Texas Construction Workers Say Aldi, Dallas Subcontractor Ripped Them Off for $20,000
UPDATE: On Friday, the general contractor sent over a check covering the lien. "While this still does not cover the entirety of the missing wages, the payment is a victory for workers," Workers Defense Project says in a statement.
"By ensuring that workers are paid for their work, Aldi Supermarket is demonstrating a commitment to a responsible business model and is acting as a model for all businesses to follow," the group adds.
On the phone today, the subcontractor accused of dropping the ball confirmed that he had received invoices for around $20,000 from the workers. But he claims that the workers had agreed beforehand to do additional work on the Aldi store for free.
"All their invoices were falsified," says Dion Islas, the owner of Advanced Electric. Islas says the workers had signed papers agreeing only to be paid for a certain time period, and then "the only times they were on the job after that point were to repair their own mistakes," he says.
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Five construction workers who worked on a new Aldi store in Roanoke say they still haven't been paid for their work, nearly a year later. They're asking for a total of $20,000 and have filed a lien on the property in an attempt to get some of the money back.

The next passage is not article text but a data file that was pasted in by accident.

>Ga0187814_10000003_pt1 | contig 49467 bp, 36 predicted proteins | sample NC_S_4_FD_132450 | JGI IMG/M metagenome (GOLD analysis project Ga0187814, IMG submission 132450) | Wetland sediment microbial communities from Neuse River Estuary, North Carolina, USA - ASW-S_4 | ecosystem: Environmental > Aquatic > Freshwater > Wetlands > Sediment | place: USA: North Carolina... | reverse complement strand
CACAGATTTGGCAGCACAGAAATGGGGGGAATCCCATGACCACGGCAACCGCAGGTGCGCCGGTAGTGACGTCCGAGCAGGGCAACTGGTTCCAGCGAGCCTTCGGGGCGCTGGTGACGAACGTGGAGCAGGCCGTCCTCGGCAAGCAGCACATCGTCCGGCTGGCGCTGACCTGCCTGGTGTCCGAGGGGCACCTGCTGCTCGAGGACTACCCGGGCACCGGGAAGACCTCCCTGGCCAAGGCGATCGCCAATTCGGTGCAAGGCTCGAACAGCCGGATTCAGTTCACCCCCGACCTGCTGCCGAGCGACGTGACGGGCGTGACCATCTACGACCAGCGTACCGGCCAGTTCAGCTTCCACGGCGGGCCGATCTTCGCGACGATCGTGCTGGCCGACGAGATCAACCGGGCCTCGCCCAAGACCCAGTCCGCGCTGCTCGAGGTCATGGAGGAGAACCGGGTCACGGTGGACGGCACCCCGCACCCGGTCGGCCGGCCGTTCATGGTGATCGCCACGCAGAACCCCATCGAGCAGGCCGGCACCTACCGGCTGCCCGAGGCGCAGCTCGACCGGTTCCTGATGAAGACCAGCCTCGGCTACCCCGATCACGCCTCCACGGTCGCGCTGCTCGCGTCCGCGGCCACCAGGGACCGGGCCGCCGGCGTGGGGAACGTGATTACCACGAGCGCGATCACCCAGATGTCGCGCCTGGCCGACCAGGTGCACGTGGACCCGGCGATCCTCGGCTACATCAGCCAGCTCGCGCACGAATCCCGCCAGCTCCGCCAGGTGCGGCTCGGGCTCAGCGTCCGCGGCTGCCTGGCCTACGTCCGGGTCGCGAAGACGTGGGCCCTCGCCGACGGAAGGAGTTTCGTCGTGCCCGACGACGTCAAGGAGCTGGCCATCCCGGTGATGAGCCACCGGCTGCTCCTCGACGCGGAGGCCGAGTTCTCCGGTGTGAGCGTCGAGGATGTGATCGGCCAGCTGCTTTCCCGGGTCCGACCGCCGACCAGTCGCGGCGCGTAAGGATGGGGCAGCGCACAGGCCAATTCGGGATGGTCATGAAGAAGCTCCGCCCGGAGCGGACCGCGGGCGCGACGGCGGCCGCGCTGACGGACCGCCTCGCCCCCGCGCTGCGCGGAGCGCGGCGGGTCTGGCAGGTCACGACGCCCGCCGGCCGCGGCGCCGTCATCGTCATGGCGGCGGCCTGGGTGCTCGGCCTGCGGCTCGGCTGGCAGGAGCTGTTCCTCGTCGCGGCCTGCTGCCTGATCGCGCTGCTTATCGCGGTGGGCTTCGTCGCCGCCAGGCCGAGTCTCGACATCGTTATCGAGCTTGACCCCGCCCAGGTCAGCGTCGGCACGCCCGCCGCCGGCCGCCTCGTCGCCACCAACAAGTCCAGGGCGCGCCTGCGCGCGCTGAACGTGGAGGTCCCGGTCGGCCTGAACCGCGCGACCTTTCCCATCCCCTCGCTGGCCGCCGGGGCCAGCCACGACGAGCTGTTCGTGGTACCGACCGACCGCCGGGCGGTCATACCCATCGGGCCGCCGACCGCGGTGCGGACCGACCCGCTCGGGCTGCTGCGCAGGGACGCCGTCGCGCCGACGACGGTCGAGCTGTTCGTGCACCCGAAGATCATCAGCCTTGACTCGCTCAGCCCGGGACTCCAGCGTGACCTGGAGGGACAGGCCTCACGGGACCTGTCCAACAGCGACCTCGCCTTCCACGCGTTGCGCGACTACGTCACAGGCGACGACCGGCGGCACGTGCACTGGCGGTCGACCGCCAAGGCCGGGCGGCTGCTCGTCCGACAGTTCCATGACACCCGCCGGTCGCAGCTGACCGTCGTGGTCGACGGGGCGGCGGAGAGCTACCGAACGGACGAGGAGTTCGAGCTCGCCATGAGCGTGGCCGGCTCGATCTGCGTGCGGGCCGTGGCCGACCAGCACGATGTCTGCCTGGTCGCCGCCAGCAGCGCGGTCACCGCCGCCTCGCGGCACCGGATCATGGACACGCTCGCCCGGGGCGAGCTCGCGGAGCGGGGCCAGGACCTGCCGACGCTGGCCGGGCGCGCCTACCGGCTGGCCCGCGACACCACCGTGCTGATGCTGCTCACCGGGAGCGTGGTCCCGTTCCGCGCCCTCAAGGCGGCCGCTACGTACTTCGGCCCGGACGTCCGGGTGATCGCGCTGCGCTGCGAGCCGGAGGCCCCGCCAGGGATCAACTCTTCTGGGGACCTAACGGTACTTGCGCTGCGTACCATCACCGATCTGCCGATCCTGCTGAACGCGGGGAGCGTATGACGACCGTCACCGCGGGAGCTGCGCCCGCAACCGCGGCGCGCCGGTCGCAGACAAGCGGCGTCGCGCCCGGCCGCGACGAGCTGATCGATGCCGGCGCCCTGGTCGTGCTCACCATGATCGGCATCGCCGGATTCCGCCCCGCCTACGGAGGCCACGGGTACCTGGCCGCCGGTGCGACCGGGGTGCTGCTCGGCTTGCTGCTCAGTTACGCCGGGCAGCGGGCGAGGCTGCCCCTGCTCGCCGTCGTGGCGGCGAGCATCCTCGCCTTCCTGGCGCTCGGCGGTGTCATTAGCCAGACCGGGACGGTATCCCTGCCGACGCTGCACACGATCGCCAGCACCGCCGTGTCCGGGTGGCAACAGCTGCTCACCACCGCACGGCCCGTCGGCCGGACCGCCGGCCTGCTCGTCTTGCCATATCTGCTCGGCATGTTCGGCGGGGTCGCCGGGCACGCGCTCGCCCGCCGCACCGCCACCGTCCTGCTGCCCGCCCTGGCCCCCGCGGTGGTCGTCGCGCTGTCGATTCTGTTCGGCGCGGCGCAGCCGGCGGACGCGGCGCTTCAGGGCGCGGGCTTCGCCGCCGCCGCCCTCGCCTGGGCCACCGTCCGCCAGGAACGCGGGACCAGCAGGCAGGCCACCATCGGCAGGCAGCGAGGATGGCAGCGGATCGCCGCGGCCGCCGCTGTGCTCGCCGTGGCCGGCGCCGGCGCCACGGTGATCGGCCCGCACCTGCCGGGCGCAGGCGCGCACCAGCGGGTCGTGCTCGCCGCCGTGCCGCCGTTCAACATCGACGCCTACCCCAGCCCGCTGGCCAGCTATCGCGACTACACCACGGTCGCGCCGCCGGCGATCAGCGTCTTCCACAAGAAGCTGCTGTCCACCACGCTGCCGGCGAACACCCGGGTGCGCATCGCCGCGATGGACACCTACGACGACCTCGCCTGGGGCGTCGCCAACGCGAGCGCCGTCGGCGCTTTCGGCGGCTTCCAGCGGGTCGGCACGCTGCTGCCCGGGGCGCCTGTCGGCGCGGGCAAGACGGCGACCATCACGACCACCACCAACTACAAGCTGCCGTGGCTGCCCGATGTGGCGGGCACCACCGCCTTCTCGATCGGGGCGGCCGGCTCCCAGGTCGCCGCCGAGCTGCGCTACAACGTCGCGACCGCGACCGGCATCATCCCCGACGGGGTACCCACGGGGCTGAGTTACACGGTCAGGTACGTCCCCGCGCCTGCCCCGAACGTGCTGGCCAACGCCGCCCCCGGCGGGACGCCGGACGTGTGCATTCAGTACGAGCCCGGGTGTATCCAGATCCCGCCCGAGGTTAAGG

In construction-pay fights, it's common for big companies to toss the blame down on their underling contractors, and this case is no different. In a statement, Aldi says that it's been "made aware of this situation" by iConstruct, its contractor. "We understand that iConstruct is working diligently to resolve the situation," an Aldi spokesman says by email.
Chris Carter, the attorney for iConstruct, puts all the blame on Advanced Electric, the Dallas-based subcontractor who brought the workers in as independent contractors. Carter says his company received a lien for $5,228 and wrote a check in that amount to Advanced Electric, but claims that Advanced Electric won't pick up the check or sign it. "I'm not aware of why Advanced Electric won't execute this check," Carter says. "We've tried on multiple occasions to get him to execute this check."
The workers are being represented by Workers Defense Project, the Texas-based workers rights group that has described liens as a powerful tool to hold both the subcontractor and corporate boss accountable. "Despite the lien, Aldi continues to deny responsibility," Workers Defense Project says in a press release.
A voicemail left for Advanced Electric wasn't immediately returned.
Send your story tips to the author, Amy Silverstein.
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